Here’s an example of how I checked the physical damage formula. The A column is the attacker’s Attack, the 1 row is the defender’s Defence. You can see the used formula at the bottom (will be part of the formulas tutorial). The blue marked column/row is the value 100 sweat spot for a combatant’s maximum development, everything past those lines is in bonus territory. All of these values are for a Weapon Damage of 1 (cell A1, changing it’s value will update all values in the spreadsheet).
I’ve done the same for all other formulas as well, magic damage (which scales a bit differently), hit chance, etc.
Take your time, play around with different formulas – search on the internet, there’s a lot of good advice out there on how to do damage calculations.
Status Development #
With 100 being the upper limit for a status value’s development at level 50, it wasn’t too hard to figure out a good composition. The spreadsheet helped immensely at testing things out.
The tutorial uses Percent Points to distribute status values evenly across levels, keeping the same ration between them. This allows to quickly change things and test out how the system works.
I’m using the percent points to define the values the status values should have at level 50 (max level), i.e. level 50 has 100 percent points, a status value that should have 100 at level 50 will use 100 percent points. Pretty simple to plan and use.
If things need a bit tweaking, you just have to go back to the status development, change a value or two and you’re good for the next test, scaled accross the whole level range. No need to set up strictly defined value curves – this is something you can do later once everything clicked together and you’re happy with your results. Or not, percent points are perfectly fine to use instead of defined curves.
Attack/Defence Modifiers #
This optional system is used to influence damages with percent based modifiers. Learn more about them in this documentation.
I’m using attack modifiers to add elemental damages to the game, the standard fire, water, earth, etc. – it’s pretty straight forward. Attacks can have an element, e.g. a fire magic spell, combatants can have strength and weaknesses, even get healed instead of damaged.
Defence modifiers give attributes to combatants, I’m using them to give a size attribute to them. The weapons of this status system will give bonuses to different sizes, e.g. daggers will do more damage on small targets and less damage on larger targets, while bows will do 100% damage on all targets. This gives each weapon category it’s own strengths and weaknesses.
Status Effects, Abilities, Items, Equipment, etc. #
The rest is just cranking stuff out – what kind of abilities do you want? How much should a potion heal, what bonuses does your equipment give?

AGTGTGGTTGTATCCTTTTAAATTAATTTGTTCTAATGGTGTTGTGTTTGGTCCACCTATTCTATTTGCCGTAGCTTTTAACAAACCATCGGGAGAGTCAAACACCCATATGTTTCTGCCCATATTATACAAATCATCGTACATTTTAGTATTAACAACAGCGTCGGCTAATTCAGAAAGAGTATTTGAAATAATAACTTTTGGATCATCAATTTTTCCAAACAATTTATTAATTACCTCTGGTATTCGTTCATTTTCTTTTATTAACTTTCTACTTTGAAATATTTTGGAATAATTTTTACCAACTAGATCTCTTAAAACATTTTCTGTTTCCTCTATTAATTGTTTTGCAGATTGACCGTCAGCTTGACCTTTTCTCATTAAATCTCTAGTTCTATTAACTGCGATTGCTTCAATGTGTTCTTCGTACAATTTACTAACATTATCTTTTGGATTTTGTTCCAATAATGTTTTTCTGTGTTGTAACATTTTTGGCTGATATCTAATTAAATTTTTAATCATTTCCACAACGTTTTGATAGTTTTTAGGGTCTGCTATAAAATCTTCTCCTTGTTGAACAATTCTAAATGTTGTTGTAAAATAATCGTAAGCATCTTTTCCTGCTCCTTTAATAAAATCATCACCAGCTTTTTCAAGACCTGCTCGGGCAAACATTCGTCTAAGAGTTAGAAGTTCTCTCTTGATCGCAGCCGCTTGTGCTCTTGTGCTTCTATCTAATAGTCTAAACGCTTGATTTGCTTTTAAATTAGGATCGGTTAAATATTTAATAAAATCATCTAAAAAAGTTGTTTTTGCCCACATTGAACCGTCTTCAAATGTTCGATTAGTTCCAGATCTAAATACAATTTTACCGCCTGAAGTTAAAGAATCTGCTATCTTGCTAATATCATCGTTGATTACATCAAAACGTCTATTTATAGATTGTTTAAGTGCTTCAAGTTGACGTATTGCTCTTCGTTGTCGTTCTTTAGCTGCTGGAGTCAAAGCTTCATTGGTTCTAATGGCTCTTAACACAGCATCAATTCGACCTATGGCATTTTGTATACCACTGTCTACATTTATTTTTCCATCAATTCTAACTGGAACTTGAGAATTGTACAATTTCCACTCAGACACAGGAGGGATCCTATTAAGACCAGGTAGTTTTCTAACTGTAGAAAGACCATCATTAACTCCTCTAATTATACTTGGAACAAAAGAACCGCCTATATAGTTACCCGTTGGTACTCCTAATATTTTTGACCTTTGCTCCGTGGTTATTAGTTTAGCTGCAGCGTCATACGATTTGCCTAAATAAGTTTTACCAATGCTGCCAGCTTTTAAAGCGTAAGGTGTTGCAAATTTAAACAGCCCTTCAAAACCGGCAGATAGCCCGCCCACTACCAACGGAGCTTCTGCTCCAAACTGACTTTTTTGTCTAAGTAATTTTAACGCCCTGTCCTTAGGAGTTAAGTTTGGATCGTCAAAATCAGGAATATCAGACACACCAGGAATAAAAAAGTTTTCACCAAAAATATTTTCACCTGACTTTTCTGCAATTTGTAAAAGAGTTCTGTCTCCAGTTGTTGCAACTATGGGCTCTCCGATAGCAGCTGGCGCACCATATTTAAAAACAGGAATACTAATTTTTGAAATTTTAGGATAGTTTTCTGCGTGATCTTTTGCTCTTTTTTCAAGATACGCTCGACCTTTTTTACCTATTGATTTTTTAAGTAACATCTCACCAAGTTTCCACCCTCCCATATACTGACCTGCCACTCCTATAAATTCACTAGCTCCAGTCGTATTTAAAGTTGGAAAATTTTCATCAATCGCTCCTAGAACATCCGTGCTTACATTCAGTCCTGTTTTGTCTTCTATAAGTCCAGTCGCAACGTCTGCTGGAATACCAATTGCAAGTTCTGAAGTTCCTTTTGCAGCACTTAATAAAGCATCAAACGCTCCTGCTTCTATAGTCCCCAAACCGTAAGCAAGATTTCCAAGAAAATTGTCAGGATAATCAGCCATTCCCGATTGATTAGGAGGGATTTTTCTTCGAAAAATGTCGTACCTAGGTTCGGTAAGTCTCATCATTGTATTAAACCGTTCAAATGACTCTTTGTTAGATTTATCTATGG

At this point, when your status system is more or less ready to be tested, you’ll already know the limits and values of your system. E.g. how much bonus can low level or high level equipment give without breaking the system, or how much damage should an attack or spell do, if you take the damage formulas and modifiers into account.
It doesn’t matter if it’s a fireball, a thunderstrike or a sword, they all operate under the same rules you set up with your status values and formulas.
First Steps #
Before getting started with the actual status system setup, we need to start with the usual first steps:
- Import ORK Framework (including Makinom)
If you haven’t already done so, import ORK Framework and Makinom’s complete package (DLL files, gizmo icons).
- Open the Makinom Editor
Open the Makinom editor for the first time to create an initial project setup.
E.g. use the Unity menu: Window > Gaming Is Love > Makinom
Or the keyboard shortcut, e.g. for Windows: CTRL + Alt + M
- Change UI System
Navigate to UI > UI System and change the UI System Type to Unity UI.
We’ll use the Unity UI module for this project.
- Save Changes
Save the changes via Save Settings button.
Please see the first step documentation for more details on this.
You need to have a new project set up for you before continuing this tutorial series.
I’d also recommend to take a look at this information on using the editor efficiently, as it’ll make the following tutorials a lot easier.
TextMesh Pro Setup #
Using the Unity UI module will require using TextMesh Pro. Make sure TMP is imported in your project (via the Unity Package Manager), the TMP essential resources are imported and you’ve set up font and icons you want to use.
See this UI tutorial on how to do this – it also includes the font and icons used for these tutorials.
Flying Texts Setup #
We’ll use flying texts to display changes, e.g. damage and healing of health. These tutorials assume you’ve already set up a flying text prefab and schematic to animate the flying text. If you haven’t done so yet, please follow the following toturials:
See this UI tutorial to set up a flying text prefab.
See this schematic tutorial to set up a schematic to animate flying texts.
And with that, it’s time to start with the setup – we’ll start with setting up the status values, the basis for every status system.